The Hutchinson News from Hutchinson, Kansas on September 15, 1971 · Page 5
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The Hutchinson News from Hutchinson, Kansas · Page 5

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Hutchinson, Kansas
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Wednesday, September 15, 1971
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Page 5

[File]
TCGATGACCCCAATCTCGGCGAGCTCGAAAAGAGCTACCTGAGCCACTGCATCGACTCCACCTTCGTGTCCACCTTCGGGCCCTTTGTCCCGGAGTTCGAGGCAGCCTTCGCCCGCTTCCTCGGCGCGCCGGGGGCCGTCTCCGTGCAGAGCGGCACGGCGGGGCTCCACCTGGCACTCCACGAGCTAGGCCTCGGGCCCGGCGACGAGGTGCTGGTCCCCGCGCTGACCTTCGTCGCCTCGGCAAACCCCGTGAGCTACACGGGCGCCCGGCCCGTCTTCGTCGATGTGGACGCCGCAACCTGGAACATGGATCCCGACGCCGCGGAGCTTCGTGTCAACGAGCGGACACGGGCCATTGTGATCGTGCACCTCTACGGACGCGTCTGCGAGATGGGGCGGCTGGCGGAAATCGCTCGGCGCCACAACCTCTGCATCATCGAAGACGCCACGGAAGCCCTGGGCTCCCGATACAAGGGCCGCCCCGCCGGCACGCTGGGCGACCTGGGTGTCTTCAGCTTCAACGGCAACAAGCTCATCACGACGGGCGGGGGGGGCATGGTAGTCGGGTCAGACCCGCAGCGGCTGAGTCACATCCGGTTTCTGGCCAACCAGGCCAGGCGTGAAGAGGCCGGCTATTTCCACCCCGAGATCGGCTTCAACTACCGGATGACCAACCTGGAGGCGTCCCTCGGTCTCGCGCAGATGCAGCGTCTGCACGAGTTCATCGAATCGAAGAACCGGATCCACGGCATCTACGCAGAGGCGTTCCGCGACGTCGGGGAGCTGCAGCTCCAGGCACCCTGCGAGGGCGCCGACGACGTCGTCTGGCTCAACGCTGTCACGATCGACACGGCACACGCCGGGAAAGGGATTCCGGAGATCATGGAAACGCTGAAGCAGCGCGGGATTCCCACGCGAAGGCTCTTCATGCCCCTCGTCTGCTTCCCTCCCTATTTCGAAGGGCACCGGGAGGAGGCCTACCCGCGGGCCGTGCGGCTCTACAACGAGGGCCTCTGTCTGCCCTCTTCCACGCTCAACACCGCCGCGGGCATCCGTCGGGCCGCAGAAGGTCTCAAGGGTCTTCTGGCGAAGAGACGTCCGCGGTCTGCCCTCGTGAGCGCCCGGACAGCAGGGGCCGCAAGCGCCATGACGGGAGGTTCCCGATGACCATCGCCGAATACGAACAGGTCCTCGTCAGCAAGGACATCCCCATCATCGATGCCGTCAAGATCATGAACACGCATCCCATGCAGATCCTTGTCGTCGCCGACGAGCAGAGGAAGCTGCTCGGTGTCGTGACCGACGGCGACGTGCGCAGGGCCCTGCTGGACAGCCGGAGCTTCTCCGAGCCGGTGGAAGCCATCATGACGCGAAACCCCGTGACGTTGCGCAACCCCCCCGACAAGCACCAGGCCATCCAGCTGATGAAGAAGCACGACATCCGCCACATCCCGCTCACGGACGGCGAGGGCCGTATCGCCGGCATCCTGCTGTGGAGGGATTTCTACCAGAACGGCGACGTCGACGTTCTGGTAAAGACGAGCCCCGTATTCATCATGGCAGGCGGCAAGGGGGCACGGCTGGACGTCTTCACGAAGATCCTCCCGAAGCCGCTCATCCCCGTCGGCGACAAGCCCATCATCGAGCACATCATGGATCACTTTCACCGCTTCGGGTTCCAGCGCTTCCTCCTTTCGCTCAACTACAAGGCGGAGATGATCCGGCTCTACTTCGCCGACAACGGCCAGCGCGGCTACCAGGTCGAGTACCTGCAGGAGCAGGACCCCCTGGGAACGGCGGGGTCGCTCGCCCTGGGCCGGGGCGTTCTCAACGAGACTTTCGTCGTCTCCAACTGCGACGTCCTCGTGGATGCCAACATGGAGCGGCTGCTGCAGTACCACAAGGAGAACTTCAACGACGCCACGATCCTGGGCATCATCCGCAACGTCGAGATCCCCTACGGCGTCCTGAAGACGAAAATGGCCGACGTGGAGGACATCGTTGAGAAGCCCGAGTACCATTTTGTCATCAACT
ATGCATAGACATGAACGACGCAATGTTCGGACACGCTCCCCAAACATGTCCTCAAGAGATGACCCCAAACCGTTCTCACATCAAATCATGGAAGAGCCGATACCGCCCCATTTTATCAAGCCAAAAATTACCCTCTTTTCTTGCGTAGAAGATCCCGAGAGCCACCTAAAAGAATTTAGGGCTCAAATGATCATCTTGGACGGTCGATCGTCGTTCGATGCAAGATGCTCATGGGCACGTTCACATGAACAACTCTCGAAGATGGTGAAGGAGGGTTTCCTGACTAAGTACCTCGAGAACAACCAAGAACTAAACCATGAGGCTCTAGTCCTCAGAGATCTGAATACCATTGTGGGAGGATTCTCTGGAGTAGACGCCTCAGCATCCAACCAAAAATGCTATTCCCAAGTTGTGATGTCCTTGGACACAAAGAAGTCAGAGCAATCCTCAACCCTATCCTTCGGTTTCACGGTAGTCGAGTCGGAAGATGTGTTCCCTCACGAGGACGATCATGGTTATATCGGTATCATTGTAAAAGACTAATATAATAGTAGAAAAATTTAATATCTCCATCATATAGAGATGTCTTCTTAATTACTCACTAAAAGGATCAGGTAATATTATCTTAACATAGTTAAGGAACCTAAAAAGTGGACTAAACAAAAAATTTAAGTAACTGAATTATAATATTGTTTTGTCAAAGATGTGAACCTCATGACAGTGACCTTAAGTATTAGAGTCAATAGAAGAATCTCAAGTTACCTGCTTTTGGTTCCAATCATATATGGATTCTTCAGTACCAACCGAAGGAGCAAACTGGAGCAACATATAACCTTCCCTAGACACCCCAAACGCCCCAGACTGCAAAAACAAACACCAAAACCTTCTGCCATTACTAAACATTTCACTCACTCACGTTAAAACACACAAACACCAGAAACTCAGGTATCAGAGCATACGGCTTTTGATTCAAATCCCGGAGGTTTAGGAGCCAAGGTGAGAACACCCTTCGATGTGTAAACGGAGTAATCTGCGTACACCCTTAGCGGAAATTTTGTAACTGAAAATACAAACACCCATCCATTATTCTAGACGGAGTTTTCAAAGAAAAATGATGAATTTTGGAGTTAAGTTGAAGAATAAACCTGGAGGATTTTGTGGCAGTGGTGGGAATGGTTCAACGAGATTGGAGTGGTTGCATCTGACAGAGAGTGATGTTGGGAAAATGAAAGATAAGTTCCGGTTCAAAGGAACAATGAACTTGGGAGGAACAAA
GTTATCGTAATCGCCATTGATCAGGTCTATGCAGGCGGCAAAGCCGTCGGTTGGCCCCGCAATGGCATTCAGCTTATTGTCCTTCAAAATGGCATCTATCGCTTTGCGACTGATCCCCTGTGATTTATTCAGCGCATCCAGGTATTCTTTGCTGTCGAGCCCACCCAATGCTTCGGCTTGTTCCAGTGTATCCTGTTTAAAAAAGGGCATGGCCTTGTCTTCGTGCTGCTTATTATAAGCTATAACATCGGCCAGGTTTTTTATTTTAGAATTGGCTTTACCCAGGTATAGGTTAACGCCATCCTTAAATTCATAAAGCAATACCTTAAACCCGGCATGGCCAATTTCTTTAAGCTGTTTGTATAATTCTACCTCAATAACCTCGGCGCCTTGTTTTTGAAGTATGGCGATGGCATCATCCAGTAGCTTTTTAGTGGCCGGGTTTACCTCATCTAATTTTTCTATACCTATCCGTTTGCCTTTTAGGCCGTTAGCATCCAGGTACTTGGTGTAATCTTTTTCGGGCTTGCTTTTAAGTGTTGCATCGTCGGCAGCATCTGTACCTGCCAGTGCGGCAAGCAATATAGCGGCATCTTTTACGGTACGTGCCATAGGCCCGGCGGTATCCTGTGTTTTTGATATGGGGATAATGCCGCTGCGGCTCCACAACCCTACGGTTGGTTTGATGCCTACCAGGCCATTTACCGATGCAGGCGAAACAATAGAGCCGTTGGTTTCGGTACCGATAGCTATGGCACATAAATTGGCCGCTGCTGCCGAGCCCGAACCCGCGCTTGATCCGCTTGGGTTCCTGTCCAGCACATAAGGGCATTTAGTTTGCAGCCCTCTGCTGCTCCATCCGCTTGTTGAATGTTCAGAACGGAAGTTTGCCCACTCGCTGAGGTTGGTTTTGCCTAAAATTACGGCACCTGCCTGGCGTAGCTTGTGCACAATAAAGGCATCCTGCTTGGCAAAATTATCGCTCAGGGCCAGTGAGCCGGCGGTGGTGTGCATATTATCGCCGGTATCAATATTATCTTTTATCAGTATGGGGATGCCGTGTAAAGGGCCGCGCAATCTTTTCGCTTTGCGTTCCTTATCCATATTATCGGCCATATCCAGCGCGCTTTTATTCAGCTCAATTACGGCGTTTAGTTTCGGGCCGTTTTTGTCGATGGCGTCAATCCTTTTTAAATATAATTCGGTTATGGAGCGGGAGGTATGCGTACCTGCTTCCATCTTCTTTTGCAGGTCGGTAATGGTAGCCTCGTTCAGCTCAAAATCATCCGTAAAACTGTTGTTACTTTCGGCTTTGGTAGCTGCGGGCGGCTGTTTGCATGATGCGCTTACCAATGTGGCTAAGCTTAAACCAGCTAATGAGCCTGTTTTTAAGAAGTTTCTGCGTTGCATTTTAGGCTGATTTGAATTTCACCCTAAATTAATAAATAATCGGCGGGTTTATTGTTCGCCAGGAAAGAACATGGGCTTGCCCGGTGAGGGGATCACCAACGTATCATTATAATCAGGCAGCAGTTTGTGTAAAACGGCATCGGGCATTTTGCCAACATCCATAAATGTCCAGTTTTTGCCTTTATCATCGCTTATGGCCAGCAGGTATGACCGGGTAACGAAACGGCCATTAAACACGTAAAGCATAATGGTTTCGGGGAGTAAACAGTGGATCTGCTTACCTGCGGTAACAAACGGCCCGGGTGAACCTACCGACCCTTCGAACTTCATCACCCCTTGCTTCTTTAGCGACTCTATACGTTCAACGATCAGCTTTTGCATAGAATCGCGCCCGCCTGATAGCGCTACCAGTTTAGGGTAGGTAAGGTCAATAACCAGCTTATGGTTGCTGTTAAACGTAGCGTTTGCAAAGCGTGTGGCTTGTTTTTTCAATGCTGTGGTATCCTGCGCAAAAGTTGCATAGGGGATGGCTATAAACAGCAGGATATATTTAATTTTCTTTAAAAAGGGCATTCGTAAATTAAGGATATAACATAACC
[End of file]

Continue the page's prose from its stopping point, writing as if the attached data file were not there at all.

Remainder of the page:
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KiUlorial Political War on Gravel King Qiarles I of England had many a fuss with Parliament. Ho became so exasperated he sent troopers to the chambers to arrest members of Parliament who opposed him. Jolm Mitchell, meet King Cliarles. Tlie English e.vperience was strong in the minds of the writers of our Constitution, which is a big refi- son they wrote that senators and representatives "shall not be questioned in any other place" than tlicir House for what they said in that chamber. Now, tile Department of .Tusfu-e has threatened Sen. Mike Gravel, the Alaska Democrat, with subpoena and incrimijiation. His crime: reading from the Pentagon Papei-s at a night suboommittee meeting in June. Attorney-General Mitchell's tix)ops are taldng an oblique tack, lliey said Sen. Gravel may be .subpocnaerl in an. argument .seeking llie calling of an aide to Gravel to talk to a fed- ei'al gi'and juiy in Baston. The brief declared the .senator must respond 1o a subpoena and could retain his rights imder the Fifth Amendment not 1o answer quG .stions which nught incriminate him. The comls have .said our logisla- tore may be subiwenaed in such cases as that of Rep. Adam Cla>'1on Powell, which involved a civil com-t judgment in a private problem. Tliat's hardly tlie Gravel caso. Mitchell a!id his staff lo-st its cra.se against-publication of the Papers. 'Hiey have lost at least three other cases where tliey tried to go against tiiG Constitution's grain. The Supreme Court lias said the govei'n- ment has proved no damage through the Pentagon Papers. A threat to a senator for letting the public in on .something it learned anyivay liardly adds to the staliu'c of the JiisHre dpparlniont. Fewer Farm Deaths The totals and annual average fatalities on Kansas farms declined dramatically in tlie past three decades. Tlie 1970 statistical report from the State Department of He^dth reveaJs that the five-year total of such deaths from 1966 to 1970 was 218, compared with 399 in the 1936-40 period. Tlie annual average has dropped from 79.8 in 1936-40 to 43.0 in 1966-70. Tlie total, of 34 farm work accident deatlis, was the lowest on record since the statistics began in the early 1900s. At first glance, this is a great vio tory for safety. In part, it may be. Strong efforts have been made to develop awareness of hazards on the farm. But it must be noted that in 1940, more than 30 per cent of employed Kansans worked on farms. By 1970, this percentage had decreased to less than 10 percent. One .significant .<?tatistic in this list should not be overlooked — the steady iiicTcase in the nmnl>er of ti'actor ac-- cjdent fatalities. These deaths jump<}d fi'om 11.8 per cent of tlie total in 1940 to 51.8 pei- cent in the pa.st five years. It is inevitable that increasing mechanization will produce inerea.s- ing machine threats for fann workers. It is not inevitable that the number of ti*actor death.s keeps climbing, if tlie work of safety experts continues. We're killing fewer on the fami be- crause we have fewer working there. The .safely-fii-st job remains. Do It in Public Tlie county attorney at Ganiett checked into the sliootlng death of a 19-yeav-old Kansas City girl who stopped at an Anderson County farmhouse for information and he decided it would be best to suppress t h e facts of the case. His reason? It is in the Ixjst interests of rehabilitating the juvenile boy who, it is tdleged, shot and killed the girl. And too, he is ajncemed about the expense of a jiuy trial. Tlaat may ring bells with the ta.x- payers' associations, but the general public would rather hear the facts to judge for themselves. Kansas Attorney General Veni Miller tigroed and pressured the Gamett official into proceeding further. ThLs ca.so illusti'ates well the .stupidity of public servants wlio do not feel accoiuitable to the public. Other Editors They judge tlie pul)lic to be an ass, and never mind how they got elect- erl to office. Imagine living m Anderson County or any comity where there is a ca.se of alleged wi-ongful death, yet .^'ou are left to guess wiiat happened. The public is entitled to know the details of what iiappened. For one thing, if county attorneys can operate hi clesets, how c^an they be moni- loi-ed? Under the juvenik^ proceedings of Kansas, the accu.sed floes not have tlie full rights of a d u 1 t citizens. What if the boy was being railroaded? And in a world where editors are laiov^i to eiT, it is not too fantastic to imagine the same of judges, county attorneys and .siK^h in siimilar liigher stations. Public bu.siness netxls to be cwu- ductcd publicly. A Loss Indeed (Whllloy Auslln In tlie Sallnn Journ<iD Tt was in the Spring of 1937, the dusty days of the dcpro-ssioa, IJiat Orla Kcanw^ went fo work in tho comix),sin,g room of the HutchJiLson News where I was tlic city ha JI and police reporter. l^ater on, we put out the Sunday morning edition together, fighting the bugs in the back sliop, battling the deadlinas, putting out Uie Exlra.s that the news of those pre-television day.s demanded. They were exciting times. In 1952, wlien Kap Harris retired as comno.sing room forem£in for The Saliiia Journal, I brought Orla liere to tal^e his place. We planned Uie move from the old brick building at Seventh and iron to Uie new Journal office. And during a Januat7 bli/zard in 1962, wo watched tlie heavy linofypo machines .swinig, pu.slied and cajoled into place tit 333 S. 4th. Our most, trying time ofune with ttie coiu'ei-sion to cold typ(> composition and off.set printing. All of \\s had to team now trades, brand mnv skill.s, and ujion Orla foil tJie respoasibility fou- the back .shoi) changeover, an intricat-e intenvcaving of |)er.sonalil.ies and electronici'. Tills smnmer, the shake-down was coin- pkMed. Orla ha(l done a gcwd job. He and his wife [mV! a trip Ensl to see their soil, and Air Forc(> officer, and returnett 1(1 send their daughter to college at Mnn- luitlan. He was relaxed, in ivrime spirit,s. 'tinirsday morning he suffered a iieart attack. After .so many years of close partnership, it is a loss inde«d. Looking Backward Ten Years Ago in 1961 Salina's population was 40,894, Hutchinson's 37,70,1 Thirteen coin machines were seized by the government at Emporia and Iota American Legion clubs for failure to pay taxes. "The "greatest Kansas State Fair" o^ien- ed with 133 high school bands playing during the week. Twenty-five Years Ago in 1946 The News said the Kansas State 'Fair opened with "a children's fairyland and a farmer's glittering showplace". A carpenter's union strike was halted as the carpenters agreed to abide by the wage mobilization ruling holding the wage at ,^1.25. Contractors were provoked. Fifty Years Ago in 1921 Tbfi soda ash plant was to be closed "indefinitely" on Oct. 1, laying off 250 worker."? in the city's biggest Industry. Bad national business was blamed. The Kansas Chemical Manufacturing Co., ownedthe land. The lease with the S'olvay company had two years to go. •John Madden, long time liquor fighter, in Ford County, was named national probilii- tion agent. At Wit's End Don't Consult-Insult DirtribBted L.A, ArmR . . . AMSR/CAj AMERICA, I SHED MY GRACE ON By ERMA BO^ffiECK There are no other taxi drivers in the world like there are in New York City. On my infrequent trips there I have always been entertained by the abuses heaped on me. Oh sure, there are otlier fun things in New York like muggings, outrageous prices, air unfit to breathe and shoddy service, but for me the brash, outspoken, rude taxi drivers are always a must. I stand timidly on tlie curb like a bullfighter with stomach cramps and say apologetically, 'taxi.' Then*;; a burly cab driver with a balding spot leans out of his window and yells, "Whatya doin, lady? Trying to wreck my cab? I got a wife who needs an operation and a kid I'm sending through Juliard." I then recoil into the crowd and walk the 15 or 20 blocks to my destination. A tourist experience like.this keeps the midwestem audiences regaled with laughter and amazement throughout an enture winter. On my last New York venture, I stood on the curb and bravely extender! my forefinger out over the curb. A cab screeched to a halt in front of me and a driver with a smile reached over bell in(l his seat and opened the car door for me. I mistrusted him immediately. "How are you today?" he asked clieer- fully. Bombeck "Whatya mean by a crack like that?" I snarled. "Where to, ma'am," he asked poUtely. "What if I told you I wan !ed to go to LaGuardia in the 5 o'clock traffic. How would that grab you?" "Anything you say.'' he said pushing down the flag. "No, wait. I only want to go two blocks from my hotel." "You're the boss," he grinned. We rode in silence. "You wanta tell me what's wrong with the world today?" I asked. "Actually," he said, turning a clean­ shaven side to me, "I don't feel qualified to impart my prohjndities on the ills of today's society." We rode in silence. "Tliat woman just attempted to cross the street with the light," I said, tapping liim on the shoulder, "Aren't you going to brush by her with your right fender, shout obscenities and teach her a lesson?" "No," he smiled, "I figure the streets belong to everyone." "Are you sure you're a New. York cab­ bie?" r asked suspiciously. "Actually," he giggled, "I'm an account f-xecutive with an advertising firm who felt the pressure of the recession and decided to drive a cab. In fact, if you run across a firm in need of someone with five years ii college and 12 years' experience ..." "Stop the cab," I said, "I didn't come to New York to be consulted. I came to be insulted. Let me out at the next comer." Bow your heads, America, an institution just passed by. mE -ANP CROWN WY GOOD WITH BROrHERH00l> fROM V^IIT* "Ri 'frlifc? ^fr/i rn .^/y/A//A//^ .'^FA . .. WHAT "Pfp NIXON SAY"^^ Jn^Vt/€ XL%D tPl i illll SEA TO SHINlNe SEA Merry-Go-Roun d IRS Grants Secret Tax Break to Shoe Industry By .lACK ANDERSON WASHINGTON - The Internal Revenue Service has secretly granted the .shoe in- dustiy a $15,845,5.38 tax break, and it looks as if other industries will/ bo let in on the windfall. The cost out of tlie pockets of the remaining taxpayers is expected to surpass $100 million. Internal Revenue's generosity has taken the form of a strange suspension of prosecutions against shoe merchants. This was ordered by Assistant Commissioner D. W. f3acoii in a series of confidential wires and memos. Anderson The public was supposed to be kept in the dark about the official sellout. But we have dug out incriminating memos which show 1,897 cases have been secretly su.spcndcd. These involve an estimated $15,84.'5,538 which the Treasury will now lose in faxes. Not even countetl are the tens of thousands of dollars spent by lES task foi-ces to develop the cases. As with most lax matters, tlie stoiy is complicated. For years, many shoe retailers, lestaurjmt chains, finance companies, gi-oceiy chains, hotel fimis and other businesses have broken their operations into .several ".separate" corporations to reduce their tax rale. Tax Taugle To help small companies, the IR,S levies a low 22 per c^nt tax on tlie first .$25,000 in profiles. Tliereafter, the tax goes up to 48' ]yor cent. If, say, a comiwny with $100,000 in profits paid honest taxes, the govemment would collect $'11,500. But if the same company split into four ooriwrations, each with $25,000 in profiLs, tlie lax would be only $22,IMK). 'Hie law also allows companies to accumulate earnings up to $100,000 with no questions asked. A .splintered company, therefore, could pile up millions in earnings without paying the special faxes on accumulations over $100,000. A few years ago, HIS task forces bogan to crack down on cKinipanics tliat had divided up their corporate structure to dodge tax"s. A few of those "brother - sister" (k'als, as they're called on Wall Street, were sucoe-ssfully |)roseculed. l<"'or instance, Marc's Big Boy-Pix>spect, Inc., a Wis(»nsin firm, was naile<I in a civil ca.se along with its sister tx)mpanies. Although tlie decision has licen appealed, the t^isk forces wore encouraged to pro.se- cute otlicr com|>anies that luscd brother- sister aiTangonients as a aibterfuge to avoid taxes. Then out of U\S lioadqu.'irtci\s', on January 21, 1971, came confidential telex messages to district directors luiltiiig any furtlier action against splintered shoo companies, Tlie messages weie signal by Bacon, as coip- pl lance head, who oixlored tersely that "re- gaw[ie.ss of meljliod of oiwration and organizational .structure, (the shoe ca.'>es) sliould be suspended." BsiOn also demanded data from tlie IRS field men "on other retail merchandising or .service type caiscs involving these .stinie issues." The imiilication was that other industries niiglit U; given tJie same favored treatment. Still another message, this one stamped "Urgent Urgent" and "For Official Use Only," was issued on April 7. This set forth detailed paperwork and red tape that agents would have to submit to Wasihington if they went ahead, with brother - sister prosecutions outside the shoe industry. The suspension was emphasized again in another confidential decree that went out to the field on April 30. The effect, of course, was to discourage any .sucli proseaitions. Thus, not only were all the slioe companies let off the hook, but obstacles were raised to hamstring other prosecutions. Diligent field agents, meanwhile, had examined a mountain of 6,895 tax fonns in their search for brother - sister tax deals. Now they have started to pigeonhole all their work, perhaps for good, even as President Nixon urges tlie taxpayers at large to tighten their belts. Footnote: IKS headquarters, in response to our inquiries, explained that the shot company prosecutions had been suspended so guidelines could be laid down. The suspension "does not mean the ball game is over," said a spokesman. This official explanation strikes us a,s balderdash, since the IRS has had since 1968 to set guidelines. The spokesman explained the secrecy by claiming tlie memos were "internal" and, therefore, not available to the taxpayers who ultimately must pick up the Page 6 The Hutchinson News Wednesday, September 15, 1971 We of"" the Daughters of the American Revolution wonder, as National Constitution Weak rolls around, Sent. 17-23, how many persoas know the rights guaranteed by the Constitution, forming the greatest treasure we all possess. They are: Hiunan rights: Free exercise of religious belief, freedom of speech, freedom of the press, right of the people peaceably to assemble, right to petition the govemment for redress of grievances, to keep and bear arms, trial by jury, protection against trial for an act committed before passage of a law makine ,'^uch act a crime, no one shall be put in jeopardy of life or limb twice for the same offense, no person can be tried for a criiTie except upon indictment by a grand jury, a citizen cannot be compelled tn be a witness against himiself in a criminal case. . . . Tlie right to a speedy and public trial by an unpartial jury, protection against Says He Is Not Affiliated With Universalist Church I .saw the very fine advertisement of one of your Hutchinson businesses giving the history of the churches of your city. I refer particularly to th& one with reference to tlie Unlvensalist Church. Tliere is some niisinfomiation in this advertisement which I would like to coiTect. I am luider no commitment for part-time duty with the Universalist Church of Hutdiin.son. When I was a resident minister of Wiclii- ta from 196^67, I did share this relation- shin. Recently, I was requested by the Board of Trustees of this church to speak before them. I immediately got in touch with the Reverend Douglas Mould,' rector of Grace Episcopal Church and informed him of this request, and told him that if he had no obiection, I would accept their invitation. He assured me of liis invitation to the community, and that I should feel free to accept this invitation. Members of this congregation have been my friends since 1962. I delight in renewing jny acquaintance with theon now tliat I have returned to Kansas. It was my privilege to talk with them last Sunday niglit on "The Religious Situation in 1971." My fuU-lime aMegiaaice is witli St. John's Episcopa,! Church in Great Bend and part- time at St. Mark's in Lyons. I will accept such outside • invitations to speak when they do not interfere with my primary responsibilities. Again, let me say that this is a very fine series of advertisements, and I am sure will be mformative to your readers. -H. PAUL OSBORNE, Vicar, St, John's Episcopal Church, Great Bend. wrongful imprisonment, any accused citizen may have witnesses in his favpr and assistance of counsel for his defense, excessive bail shall not be required nor excessive fines imposed, all forms of slavery prohibited, right of citizens to vote shall not be denied by any state on account of race, color or previous condition of servitude. Property rights: Right to have the gov­ emment maintain its obligation of contracts. Human and property rights: No person can be deprived of his life, his liberty or his prosperity (for public or any other us?'! without due process of law, security against unreasonable searches and seizures of persons, houses, papers and effects. Privileges and immunities of citizens of the United States shall not be abridged by any state, citizens of each state shall be entitled to all the privileges of citizens in the several states, no person shall be d'jprived of the equal protection of the laws. May we urge all citizens seek a greater knowledge of the laws during this Na'ional Coistitution Week. — 'M R S. EDWARD SPANIER, Regent Uvedale Chanter, and MRS. MARION HEDRICK .STILLWELL, Constitution Week Chaimian vSportsman Says Mooic Was Man for the Job Recently, George C. Moore was asked to re'^iffn, under pressure, as the director of the Kansas Forestry, Fish and Game Cora- mission. I've never met the man, but I don't feel I need to, to see all the good he had done for our great state of ICansas. All of you sportsmen who love to hunt, fish or camp, look back 10 years and what do you see? Lots of changes! First, there is deer himting, and more game birds, more game fish such as bass and walleye and the only restrictions are a proper hunting or fishing license. Second, we have more lakes and parks to camp in and more in the planning stage. We had a director there who did the public a great favor and now he gets a kick in the pants and is told to get out. Can't everyone see tlie good he's done far out-weighs the bad? Doesn't it seem like a political dig for tlie commission to have kept George Moore for almost 10 years and then decide he wasn't the man for the job? I.iet's hear from some of you sportsmen, defend your fellow man, who did so much for all of us. His past work tells us he is the right man for the job. We're a sportsmen family. MR. AND MRS. LLOYD MARKER, 303 West Main, Sterling. Staff View Bildni Service Insult to Womanhood By JUDIE BLACK Bikini .service? Even tliougli tlie bikini may be small, the issue involved is much larger and more important than selling a few gallons of gas. The News' article conoeniing bikuii service (Sept. 8, page 3) is yet another tragic example of women allowing themselves to be mired in. male doaninated, comnierdiUisjn. At fu-st reading, bikini service may appear to be an original, clever and very attention-getUng idea to sell gas. ExaiTdned fiir- IJier, bikini service is simply another crude travesty again.st female respect. Certahily a woman should be pennitted, if skilled and physically able, to pump gas or work in any capacity she feels competent. Black If she can piirnp gas, wants a job pumping gas, a gas pumping job is available and an employer feels can do the job efficiently, then regardless of her sex, a woman should be in the running for the job. To hii^ a woman, however, as a commercial gunmick, as a pair of nicely proportioned thighs and a well-developed bustline to pump gas, hardly speaks well of any employer's confidence in his paiod- uct U he must resort to sddeshow trickery to sell his product. One of the most pitiful angles to bikini service is tliat some wofmen will be greatly encouraged by a female's bemg hired vis a gas station attendant. I*mnping gas is honest \vork and a job usually reserved for males. But one can hardly believe Janic« Pierson would Jhave been hired had sh« asked to vrear funotional dothlng that would protect her in working wtih hot tn- gincs and functional shoes that wodd give sopport to her \rfaoIe body working. Bikiiii service a small matter? Unfor- tmiately not. That an attractive smile and pleasant personality sell gas is a oominer- cial reality. Gertaihly a pleasant Rnito and persoKiality dnuld be admlmi and .sought after. But must Qompetence, pleasantness and a willingneess to woric be hired only when women, or men, are willing to prosUtut© their womanhood, or manhood, for commercial gain? Perhaps. If so, it is not only an InsuK to every female 's womanhood and every male's manhood, but most unportantly, to every persMi's personhood.